Toxic Factors in a Pastor’s Role
Five saboteurs hurting most pastors’ emotional wellbeing
Why is it that so many church leaders seem to burnout, break down, brown out, give up, or fall out in ministry? And more importantly, what can be done to strengthen a church leader’s resilience and sustainability in ministry?
These were two questions gnawing at me as I began my research for my Masters programme.
It is nothing new to notice that church leaders face some unique pressures in their role but what I did find surprising was that there are key aspects in the role itself that are toxic to the emotional health and intelligence of the person in the role.
One research paper showed that the emotional intelligence of church leaders decreased the longer they were in ministry. This is staggering when you consider the implications of it. Another comparative study that examined the emotional intelligence of different professions showed that church leaders had an equivalent emotional intelligence to those in addiction recovery. Why is this?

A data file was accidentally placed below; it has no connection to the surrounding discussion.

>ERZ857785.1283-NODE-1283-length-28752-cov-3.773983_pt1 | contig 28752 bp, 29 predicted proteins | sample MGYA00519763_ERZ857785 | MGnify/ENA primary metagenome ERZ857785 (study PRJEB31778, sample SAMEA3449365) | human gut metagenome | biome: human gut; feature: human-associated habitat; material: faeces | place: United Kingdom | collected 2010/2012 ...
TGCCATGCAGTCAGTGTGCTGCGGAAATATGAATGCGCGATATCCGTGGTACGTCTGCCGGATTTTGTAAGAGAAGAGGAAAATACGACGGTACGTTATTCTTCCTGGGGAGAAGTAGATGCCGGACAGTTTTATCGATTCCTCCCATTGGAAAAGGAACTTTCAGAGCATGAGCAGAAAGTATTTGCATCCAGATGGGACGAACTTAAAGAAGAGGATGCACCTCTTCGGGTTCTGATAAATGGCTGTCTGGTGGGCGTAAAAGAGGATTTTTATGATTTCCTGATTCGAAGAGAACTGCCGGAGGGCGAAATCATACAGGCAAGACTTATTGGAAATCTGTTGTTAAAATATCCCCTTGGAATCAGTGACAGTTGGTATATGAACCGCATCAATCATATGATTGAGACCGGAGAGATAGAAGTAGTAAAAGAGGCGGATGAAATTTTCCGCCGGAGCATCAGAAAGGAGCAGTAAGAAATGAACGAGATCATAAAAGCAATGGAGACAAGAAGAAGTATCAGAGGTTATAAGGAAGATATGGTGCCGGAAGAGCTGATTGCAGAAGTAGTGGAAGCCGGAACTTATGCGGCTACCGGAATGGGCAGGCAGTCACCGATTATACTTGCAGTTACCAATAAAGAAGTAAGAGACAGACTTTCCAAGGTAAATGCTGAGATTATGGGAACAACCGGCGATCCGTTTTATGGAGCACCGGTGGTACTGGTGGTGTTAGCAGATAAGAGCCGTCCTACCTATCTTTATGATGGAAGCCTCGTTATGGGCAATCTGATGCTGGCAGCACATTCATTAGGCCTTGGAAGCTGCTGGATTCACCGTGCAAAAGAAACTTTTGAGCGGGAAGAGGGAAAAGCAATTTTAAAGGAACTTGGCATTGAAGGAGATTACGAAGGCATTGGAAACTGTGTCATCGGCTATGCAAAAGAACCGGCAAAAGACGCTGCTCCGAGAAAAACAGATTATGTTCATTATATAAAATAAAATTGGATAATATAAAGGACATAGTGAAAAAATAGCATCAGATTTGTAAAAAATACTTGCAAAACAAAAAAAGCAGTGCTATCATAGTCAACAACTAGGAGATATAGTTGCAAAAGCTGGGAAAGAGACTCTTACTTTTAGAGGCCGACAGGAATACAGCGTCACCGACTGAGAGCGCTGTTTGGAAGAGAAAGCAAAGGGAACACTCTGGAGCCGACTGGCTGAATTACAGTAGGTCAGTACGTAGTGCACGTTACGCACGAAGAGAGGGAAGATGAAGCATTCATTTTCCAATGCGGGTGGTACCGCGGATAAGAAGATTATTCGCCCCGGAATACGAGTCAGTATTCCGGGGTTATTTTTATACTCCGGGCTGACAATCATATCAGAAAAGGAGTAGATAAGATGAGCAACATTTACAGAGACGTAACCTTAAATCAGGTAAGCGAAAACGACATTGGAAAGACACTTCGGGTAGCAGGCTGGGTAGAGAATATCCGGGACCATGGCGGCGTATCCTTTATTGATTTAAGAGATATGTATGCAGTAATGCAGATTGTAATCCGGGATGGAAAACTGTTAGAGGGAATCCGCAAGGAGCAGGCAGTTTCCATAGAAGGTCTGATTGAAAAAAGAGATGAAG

As I continued to look further I found 5 key contributing factors. I have outlined these below.
1) Over-identification with the role
Of all the different factors undermining the emotional health and intelligence of a church leader the lynchpin is something called “role identification”. This term simply means that their personal identity is overly connected to their role. In one sense they are the role. What happens in the role, whether it is deemed a success or a failure, is felt to unerringly reflect their worthiness as a person.
As a result, their success in the role must be protected (unconsciously or not) for their own emotional and psychological survival. One example of this came from research that found church leaders exposed in an affair not to be primarily concerned for the wellbeing of the other party, their family, or even their own spiritual health, but rather whether they would be able to keep their job. It is this dynamic of over-identifying with the role that would appear to make the leader susceptible to the other unhealthy factors.
2) The shift in seeing ‘success’ through the lens of spiritual leadership to organisational growth
The research showed that most leaders expressed their desire to be a spiritual leader when starting in ministry but found the pressure for concrete measurements, such as ‘Sunday attendance’ and ‘income,’ profoundly influenced what was perceived as success.